Hearing regarding elections fraud devolves into courtroom kerfuffle

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ST. THOMAS - The legal brouhaha continued between three plaintiffs and the St. Thomas-St. John Board of Elections in court on Friday.

Complete with eye rolling, extended staring and snickering laughter, a hearing dragged on for five hours in V.I. Superior Court to determine whether the court should hold the board in contempt.

However, when the proceedings finished Friday evening, Superior Court Judge Adam Christian was too ill to resolve the long-running dispute, saying he would issue a written order when he is able.

The plaintiffs, one of whom is a member of the board, were elated Nov. 22 when Christian imposed an injunction upon the board, requiring it to make available by Dec. 20 all of the plaintiffs' requested documents regarding the November 2012 election.

"I don't think that it should be condoned that this particular board could think it could do whatever it want," said Wilma Marsh-Monsanto, a plaintiff who also is a board member.

Diane Magras and Harriet Mercer, the other two plaintiffs, all agree with Marsh-Monsanto that the 2012 election was rigged.

Marsh-Monsanto ran for a Senate seat, while Magras and Mercer ran for seats on the Elections board. All of them were unsuccessful.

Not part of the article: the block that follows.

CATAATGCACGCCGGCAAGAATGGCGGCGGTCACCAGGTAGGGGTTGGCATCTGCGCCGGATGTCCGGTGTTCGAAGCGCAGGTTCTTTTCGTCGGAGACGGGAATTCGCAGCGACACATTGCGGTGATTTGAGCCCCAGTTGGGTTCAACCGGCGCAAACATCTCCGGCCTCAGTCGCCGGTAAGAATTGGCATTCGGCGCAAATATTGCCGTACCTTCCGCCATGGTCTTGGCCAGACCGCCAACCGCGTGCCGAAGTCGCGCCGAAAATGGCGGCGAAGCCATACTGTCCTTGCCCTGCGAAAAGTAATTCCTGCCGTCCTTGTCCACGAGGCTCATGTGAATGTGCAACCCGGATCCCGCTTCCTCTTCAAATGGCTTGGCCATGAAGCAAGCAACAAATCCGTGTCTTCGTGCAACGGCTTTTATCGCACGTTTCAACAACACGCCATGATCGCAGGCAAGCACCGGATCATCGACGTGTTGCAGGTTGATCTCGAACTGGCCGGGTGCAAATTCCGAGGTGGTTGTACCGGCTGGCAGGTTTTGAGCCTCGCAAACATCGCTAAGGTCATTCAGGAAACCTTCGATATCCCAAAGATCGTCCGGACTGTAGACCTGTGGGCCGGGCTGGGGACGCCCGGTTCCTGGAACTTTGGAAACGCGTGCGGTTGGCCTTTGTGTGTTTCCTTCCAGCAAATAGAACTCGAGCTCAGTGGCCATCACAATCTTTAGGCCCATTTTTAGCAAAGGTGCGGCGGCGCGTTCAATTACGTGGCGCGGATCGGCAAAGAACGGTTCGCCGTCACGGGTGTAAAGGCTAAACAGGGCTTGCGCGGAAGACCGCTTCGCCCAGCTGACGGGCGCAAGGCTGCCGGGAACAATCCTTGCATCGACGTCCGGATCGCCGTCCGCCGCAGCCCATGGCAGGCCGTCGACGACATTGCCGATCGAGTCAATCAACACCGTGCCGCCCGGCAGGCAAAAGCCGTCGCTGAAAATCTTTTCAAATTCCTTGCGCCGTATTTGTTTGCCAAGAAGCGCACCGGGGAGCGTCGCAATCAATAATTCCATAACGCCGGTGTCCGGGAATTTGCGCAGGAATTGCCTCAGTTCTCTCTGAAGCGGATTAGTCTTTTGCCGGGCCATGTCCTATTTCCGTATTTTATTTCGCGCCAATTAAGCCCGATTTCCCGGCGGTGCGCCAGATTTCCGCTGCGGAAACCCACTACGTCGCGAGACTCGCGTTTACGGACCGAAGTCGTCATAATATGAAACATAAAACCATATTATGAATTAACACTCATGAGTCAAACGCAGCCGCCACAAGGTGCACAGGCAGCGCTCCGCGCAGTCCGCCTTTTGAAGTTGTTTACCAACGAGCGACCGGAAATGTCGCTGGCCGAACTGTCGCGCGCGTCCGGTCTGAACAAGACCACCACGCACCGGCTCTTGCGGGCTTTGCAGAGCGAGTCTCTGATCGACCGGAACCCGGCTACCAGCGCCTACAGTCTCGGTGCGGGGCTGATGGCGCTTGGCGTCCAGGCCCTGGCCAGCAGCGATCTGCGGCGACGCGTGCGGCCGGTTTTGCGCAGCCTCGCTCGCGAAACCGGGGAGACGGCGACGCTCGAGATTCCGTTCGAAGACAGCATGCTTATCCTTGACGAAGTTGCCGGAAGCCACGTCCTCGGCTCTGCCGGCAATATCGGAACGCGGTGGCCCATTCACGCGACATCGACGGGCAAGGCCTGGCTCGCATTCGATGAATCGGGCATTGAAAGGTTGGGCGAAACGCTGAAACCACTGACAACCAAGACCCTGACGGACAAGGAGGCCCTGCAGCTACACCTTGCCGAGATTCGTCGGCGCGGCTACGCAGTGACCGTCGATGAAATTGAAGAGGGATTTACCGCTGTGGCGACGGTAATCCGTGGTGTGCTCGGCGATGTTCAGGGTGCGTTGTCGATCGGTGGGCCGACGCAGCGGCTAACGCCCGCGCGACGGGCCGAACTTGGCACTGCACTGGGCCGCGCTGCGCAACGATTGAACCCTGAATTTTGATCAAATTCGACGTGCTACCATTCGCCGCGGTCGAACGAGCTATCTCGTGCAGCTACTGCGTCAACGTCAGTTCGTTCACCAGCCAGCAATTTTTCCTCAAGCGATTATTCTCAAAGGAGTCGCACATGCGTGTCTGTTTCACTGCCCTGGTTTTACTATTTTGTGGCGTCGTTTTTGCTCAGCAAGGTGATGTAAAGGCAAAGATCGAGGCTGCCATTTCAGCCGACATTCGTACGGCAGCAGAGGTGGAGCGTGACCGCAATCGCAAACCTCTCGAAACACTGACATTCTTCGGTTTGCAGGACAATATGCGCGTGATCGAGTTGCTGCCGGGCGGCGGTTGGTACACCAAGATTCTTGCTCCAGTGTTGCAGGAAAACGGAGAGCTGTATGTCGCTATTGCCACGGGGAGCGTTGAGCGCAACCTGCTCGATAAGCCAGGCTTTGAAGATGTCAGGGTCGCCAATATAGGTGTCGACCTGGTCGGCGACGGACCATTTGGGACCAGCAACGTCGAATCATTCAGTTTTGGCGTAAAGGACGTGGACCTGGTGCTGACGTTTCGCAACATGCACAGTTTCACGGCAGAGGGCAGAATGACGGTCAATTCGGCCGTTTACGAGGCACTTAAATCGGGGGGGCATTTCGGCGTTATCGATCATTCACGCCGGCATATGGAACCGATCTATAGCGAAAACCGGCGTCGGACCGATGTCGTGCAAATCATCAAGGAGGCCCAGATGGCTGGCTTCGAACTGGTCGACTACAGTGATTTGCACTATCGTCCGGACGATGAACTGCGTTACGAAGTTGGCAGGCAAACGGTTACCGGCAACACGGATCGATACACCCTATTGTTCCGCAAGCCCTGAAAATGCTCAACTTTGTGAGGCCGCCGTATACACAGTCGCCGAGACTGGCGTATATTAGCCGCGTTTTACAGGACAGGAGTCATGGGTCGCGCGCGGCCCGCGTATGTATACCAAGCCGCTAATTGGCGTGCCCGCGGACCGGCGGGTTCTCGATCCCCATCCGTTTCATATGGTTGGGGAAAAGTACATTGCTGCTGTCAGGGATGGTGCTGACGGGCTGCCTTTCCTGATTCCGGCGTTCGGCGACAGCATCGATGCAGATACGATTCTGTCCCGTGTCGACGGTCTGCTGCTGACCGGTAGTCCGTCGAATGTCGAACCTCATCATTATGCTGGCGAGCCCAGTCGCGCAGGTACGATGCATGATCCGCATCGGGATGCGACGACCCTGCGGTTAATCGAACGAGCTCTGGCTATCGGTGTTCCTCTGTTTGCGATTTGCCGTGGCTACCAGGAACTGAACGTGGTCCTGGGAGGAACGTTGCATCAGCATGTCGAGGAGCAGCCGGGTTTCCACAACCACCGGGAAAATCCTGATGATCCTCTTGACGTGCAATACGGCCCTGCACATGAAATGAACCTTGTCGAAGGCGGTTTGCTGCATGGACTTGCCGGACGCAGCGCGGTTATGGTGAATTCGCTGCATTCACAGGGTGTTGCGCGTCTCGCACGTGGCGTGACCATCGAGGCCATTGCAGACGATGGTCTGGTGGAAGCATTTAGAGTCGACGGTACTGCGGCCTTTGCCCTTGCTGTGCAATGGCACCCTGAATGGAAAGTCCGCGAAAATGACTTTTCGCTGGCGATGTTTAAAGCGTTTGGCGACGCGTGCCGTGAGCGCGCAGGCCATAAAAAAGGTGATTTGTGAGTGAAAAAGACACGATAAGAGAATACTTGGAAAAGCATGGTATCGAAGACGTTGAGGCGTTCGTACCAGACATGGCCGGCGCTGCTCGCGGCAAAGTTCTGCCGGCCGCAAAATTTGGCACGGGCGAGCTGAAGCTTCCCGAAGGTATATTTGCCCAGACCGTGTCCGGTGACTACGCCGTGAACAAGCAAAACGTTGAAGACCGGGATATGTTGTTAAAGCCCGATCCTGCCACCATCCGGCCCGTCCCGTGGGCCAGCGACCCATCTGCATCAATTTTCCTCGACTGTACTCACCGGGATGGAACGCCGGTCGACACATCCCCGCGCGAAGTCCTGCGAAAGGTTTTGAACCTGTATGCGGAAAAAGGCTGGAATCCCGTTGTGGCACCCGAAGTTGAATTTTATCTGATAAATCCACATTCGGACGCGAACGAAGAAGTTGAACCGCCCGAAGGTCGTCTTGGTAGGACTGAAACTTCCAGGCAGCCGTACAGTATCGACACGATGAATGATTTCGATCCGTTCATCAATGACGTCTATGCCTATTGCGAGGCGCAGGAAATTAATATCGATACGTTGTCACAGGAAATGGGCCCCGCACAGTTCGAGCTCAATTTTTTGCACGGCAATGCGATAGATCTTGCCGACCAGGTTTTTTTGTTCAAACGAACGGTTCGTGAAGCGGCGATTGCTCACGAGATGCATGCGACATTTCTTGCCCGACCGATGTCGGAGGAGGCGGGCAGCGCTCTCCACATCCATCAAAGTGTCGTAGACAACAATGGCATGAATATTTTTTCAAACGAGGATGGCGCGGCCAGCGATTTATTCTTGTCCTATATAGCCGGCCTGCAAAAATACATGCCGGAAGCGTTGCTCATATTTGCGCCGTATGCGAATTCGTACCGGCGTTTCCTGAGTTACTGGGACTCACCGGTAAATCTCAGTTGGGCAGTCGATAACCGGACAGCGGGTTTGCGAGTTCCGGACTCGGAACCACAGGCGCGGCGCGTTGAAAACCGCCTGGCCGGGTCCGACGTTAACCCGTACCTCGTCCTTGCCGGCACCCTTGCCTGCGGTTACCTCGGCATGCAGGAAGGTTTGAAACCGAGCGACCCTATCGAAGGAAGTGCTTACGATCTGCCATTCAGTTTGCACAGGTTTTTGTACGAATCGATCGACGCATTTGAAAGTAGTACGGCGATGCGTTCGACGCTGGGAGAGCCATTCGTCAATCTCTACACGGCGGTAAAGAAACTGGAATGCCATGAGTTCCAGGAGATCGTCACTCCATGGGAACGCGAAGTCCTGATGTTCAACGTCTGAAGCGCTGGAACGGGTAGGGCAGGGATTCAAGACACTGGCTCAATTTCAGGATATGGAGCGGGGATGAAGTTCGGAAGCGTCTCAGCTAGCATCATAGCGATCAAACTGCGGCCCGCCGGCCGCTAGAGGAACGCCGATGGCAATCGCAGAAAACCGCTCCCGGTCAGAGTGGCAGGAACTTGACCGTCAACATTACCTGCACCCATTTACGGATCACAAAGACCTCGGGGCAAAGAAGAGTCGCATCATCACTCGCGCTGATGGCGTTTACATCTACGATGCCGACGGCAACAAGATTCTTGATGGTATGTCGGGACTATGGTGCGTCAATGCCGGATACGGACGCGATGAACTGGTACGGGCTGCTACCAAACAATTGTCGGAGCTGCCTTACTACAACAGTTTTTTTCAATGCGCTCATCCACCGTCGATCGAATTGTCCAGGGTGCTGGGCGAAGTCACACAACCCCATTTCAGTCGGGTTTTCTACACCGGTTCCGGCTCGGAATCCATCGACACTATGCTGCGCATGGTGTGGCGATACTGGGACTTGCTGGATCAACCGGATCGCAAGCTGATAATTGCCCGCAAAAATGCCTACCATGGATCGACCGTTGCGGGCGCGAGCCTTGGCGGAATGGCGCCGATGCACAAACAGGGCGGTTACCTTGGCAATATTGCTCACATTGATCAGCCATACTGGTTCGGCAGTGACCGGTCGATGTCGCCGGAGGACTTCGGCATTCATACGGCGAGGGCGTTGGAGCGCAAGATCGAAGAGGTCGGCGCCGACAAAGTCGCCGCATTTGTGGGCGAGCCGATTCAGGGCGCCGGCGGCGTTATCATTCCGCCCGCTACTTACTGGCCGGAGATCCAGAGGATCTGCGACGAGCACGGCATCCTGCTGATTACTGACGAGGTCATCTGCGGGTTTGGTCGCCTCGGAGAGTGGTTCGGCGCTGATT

After the most recent court order, they hoped that all of the documents would be exposed. However, they maintain that the board still has not handed over all the required papers, and now is in contempt with the court's order.

The documents that fall under the court order include the vote tally sheets, the e-poll books, sign-in books, and absentee ballots, as well as various other documents having to do with the specified election.

After five hours of argument on Friday, Christian was unable to issue a ruling on the matter; He lost his voice by the hearing's end because he was sick.

However, Christian also had to interrupt the proceedings repeatedly, reminding the plaintiffs, who were representing themselves, to have a reason to raise an objection to defense statements other than simply disagreeing with them.

Christian, at the end of the hearing, could hardly be heard between his crackling voice, or lack thereof, and the noise of a rogue iguana running around in the ceiling vents.

Throughout the proceedings, the judge also had to repeatedly remind the defense attorney, Assistant Attorney General Ariel Smith-Francois, to stop interrupting the plaintiff's sole witness during the hearing.

Ultimately, Christian decided he would issue a written decision, though he did not disclose when he would issue it, only that it would be as soon as he was able.

The plaintiff's witness, Julien Warner, is a volunteer who testified that he saw employees of the Elections System tearing up documents one day when he was reviewing records as part of a citizens' audit.